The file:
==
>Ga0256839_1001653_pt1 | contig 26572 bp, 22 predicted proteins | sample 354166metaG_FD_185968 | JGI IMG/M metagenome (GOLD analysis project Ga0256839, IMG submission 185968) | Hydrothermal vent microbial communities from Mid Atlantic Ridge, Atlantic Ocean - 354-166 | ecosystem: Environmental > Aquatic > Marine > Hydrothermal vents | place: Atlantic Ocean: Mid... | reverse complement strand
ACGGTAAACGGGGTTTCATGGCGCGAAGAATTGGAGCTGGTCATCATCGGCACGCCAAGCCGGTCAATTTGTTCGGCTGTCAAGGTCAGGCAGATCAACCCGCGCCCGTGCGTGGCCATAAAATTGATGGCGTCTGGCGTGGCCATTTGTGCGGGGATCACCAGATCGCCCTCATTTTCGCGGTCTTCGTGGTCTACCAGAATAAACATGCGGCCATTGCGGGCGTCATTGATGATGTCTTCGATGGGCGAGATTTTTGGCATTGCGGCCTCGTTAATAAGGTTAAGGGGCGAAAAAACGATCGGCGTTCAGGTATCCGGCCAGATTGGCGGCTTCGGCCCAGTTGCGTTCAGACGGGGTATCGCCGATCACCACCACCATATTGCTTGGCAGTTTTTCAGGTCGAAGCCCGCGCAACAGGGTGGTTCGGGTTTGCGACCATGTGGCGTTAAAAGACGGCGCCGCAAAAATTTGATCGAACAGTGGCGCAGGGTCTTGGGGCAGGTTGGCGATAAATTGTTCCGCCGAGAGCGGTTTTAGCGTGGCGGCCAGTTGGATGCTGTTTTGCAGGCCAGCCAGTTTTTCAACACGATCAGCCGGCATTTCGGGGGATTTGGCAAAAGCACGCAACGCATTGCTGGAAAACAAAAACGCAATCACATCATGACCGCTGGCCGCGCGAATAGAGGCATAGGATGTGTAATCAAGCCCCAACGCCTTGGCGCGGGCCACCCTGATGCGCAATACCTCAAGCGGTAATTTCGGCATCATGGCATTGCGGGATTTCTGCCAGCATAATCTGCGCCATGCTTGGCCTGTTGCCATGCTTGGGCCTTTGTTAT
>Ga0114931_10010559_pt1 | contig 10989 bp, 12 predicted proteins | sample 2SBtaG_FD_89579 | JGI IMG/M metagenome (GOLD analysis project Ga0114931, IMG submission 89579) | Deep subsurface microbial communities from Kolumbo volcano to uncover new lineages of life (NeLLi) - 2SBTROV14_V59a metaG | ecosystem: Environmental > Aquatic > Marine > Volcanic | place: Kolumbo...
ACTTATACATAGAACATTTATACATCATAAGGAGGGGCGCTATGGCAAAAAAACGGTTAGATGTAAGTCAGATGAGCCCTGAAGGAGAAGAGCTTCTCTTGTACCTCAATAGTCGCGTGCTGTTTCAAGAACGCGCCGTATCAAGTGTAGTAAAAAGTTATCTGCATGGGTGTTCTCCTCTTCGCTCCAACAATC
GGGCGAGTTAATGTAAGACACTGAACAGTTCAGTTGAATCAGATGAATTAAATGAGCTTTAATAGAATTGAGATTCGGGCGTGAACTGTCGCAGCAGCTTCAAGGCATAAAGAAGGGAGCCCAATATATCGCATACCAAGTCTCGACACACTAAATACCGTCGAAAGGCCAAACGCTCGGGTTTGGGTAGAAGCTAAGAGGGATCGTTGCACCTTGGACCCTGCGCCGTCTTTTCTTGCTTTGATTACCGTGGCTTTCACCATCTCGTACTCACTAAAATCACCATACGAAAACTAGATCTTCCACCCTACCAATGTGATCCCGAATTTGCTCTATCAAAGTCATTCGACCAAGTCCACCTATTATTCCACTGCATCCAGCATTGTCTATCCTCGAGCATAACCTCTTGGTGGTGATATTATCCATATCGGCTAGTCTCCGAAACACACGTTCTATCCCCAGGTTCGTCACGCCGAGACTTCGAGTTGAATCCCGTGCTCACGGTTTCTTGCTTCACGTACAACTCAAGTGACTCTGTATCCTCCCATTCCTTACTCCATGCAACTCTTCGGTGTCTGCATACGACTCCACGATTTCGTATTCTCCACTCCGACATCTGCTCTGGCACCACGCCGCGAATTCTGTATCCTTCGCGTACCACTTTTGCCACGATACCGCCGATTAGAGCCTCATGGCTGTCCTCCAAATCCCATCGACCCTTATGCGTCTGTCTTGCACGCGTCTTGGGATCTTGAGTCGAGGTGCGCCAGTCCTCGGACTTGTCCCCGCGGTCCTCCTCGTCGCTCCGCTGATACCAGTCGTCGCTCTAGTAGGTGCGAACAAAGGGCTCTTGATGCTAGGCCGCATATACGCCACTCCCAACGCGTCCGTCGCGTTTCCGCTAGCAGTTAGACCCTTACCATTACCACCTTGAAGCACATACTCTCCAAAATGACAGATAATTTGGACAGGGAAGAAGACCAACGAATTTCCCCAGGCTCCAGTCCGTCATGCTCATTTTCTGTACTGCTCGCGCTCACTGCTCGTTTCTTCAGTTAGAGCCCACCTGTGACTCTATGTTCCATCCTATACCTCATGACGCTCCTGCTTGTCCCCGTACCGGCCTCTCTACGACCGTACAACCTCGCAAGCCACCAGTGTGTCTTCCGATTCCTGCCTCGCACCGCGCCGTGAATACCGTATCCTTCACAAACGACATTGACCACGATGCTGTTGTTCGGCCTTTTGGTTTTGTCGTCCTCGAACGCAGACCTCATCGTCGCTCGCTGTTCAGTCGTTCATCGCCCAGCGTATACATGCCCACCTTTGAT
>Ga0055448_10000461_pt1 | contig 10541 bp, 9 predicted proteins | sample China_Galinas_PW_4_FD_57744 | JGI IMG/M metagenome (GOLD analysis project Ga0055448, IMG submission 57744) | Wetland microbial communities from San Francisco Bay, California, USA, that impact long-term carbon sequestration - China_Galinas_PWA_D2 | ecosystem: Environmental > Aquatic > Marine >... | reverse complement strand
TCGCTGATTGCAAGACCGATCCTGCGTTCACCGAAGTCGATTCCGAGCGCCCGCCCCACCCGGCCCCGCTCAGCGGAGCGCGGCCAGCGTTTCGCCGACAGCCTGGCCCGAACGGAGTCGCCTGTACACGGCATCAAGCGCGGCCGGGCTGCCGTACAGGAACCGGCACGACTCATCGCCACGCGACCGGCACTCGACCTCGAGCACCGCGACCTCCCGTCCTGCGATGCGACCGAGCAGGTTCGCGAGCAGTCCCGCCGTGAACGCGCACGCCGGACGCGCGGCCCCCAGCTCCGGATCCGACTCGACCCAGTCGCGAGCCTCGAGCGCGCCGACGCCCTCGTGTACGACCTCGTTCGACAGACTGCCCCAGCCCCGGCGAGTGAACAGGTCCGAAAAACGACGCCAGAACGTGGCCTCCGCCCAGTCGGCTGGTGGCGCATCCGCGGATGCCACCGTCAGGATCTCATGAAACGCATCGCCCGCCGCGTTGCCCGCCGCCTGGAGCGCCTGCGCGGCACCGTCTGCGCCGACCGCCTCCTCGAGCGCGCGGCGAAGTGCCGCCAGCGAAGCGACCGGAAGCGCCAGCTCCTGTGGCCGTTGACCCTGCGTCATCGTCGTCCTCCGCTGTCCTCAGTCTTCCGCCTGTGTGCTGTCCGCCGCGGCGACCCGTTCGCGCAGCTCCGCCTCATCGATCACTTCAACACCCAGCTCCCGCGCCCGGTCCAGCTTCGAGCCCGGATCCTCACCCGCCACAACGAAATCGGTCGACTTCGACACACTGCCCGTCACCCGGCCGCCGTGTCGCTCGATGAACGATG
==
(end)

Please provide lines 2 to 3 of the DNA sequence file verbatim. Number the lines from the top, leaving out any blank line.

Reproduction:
ACGGTAAACGGGGTTTCATGGCGCGAAGAATTGGAGCTGGTCATCATCGGCACGCCAAGCCGGTCAATTTGTTCGGCTGTCAAGGTCAGGCAGATCAACCCGCGCCCGTGCGTGGCCATAAAATTGATGGCGTCTGGCGTGGCCATTTGTGCGGGGATCACCAGATCGCCCTCATTTTCGCGGTCTTCGTGGTCTACCAGAATAAACATGCGGCCATTGCGGGCGTCATTGATGATGTCTTCGATGGGCGAGATTTTTGGCATTGCGGCCTCGTTAATAAGGTTAAGGGGCGAAAAAACGATCGGCGTTCAGGTATCCGGCCAGATTGGCGGCTTCGGCCCAGTTGCGTTCAGACGGGGTATCGCCGATCACCACCACCATATTGCTTGGCAGTTTTTCAGGTCGAAGCCCGCGCAACAGGGTGGTTCGGGTTTGCGACCATGTGGCGTTAAAAGACGGCGCCGCAAAAATTTGATCGAACAGTGGCGCAGGGTCTTGGGGCAGGTTGGCGATAAATTGTTCCGCCGAGAGCGGTTTTAGCGTGGCGGCCAGTTGGATGCTGTTTTGCAGGCCAGCCAGTTTTTCAACACGATCAGCCGGCATTTCGGGGGATTTGGCAAAAGCACGCAACGCATTGCTGGAAAACAAAAACGCAATCACATCATGACCGCTGGCCGCGCGAATAGAGGCATAGGATGTGTAATCAAGCCCCAACGCCTTGGCGCGGGCCACCCTGATGCGCAATACCTCAAGCGGTAATTTCGGCATCATGGCATTGCGGGATTTCTGCCAGCATAATCTGCGCCATGCTTGGCCTGTTGCCATGCTTGGGCCTTTGTTAT
>Ga0114931_10010559_pt1 | contig 10989 bp, 12 predicted proteins | sample 2SBtaG_FD_89579 | JGI IMG/M metagenome (GOLD analysis project Ga0114931, IMG submission 89579) | Deep subsurface microbial communities from Kolumbo volcano to uncover new lineages of life (NeLLi) - 2SBTROV14_V59a metaG | ecosystem: Environmental > Aquatic > Marine > Volcanic | place: Kolumbo...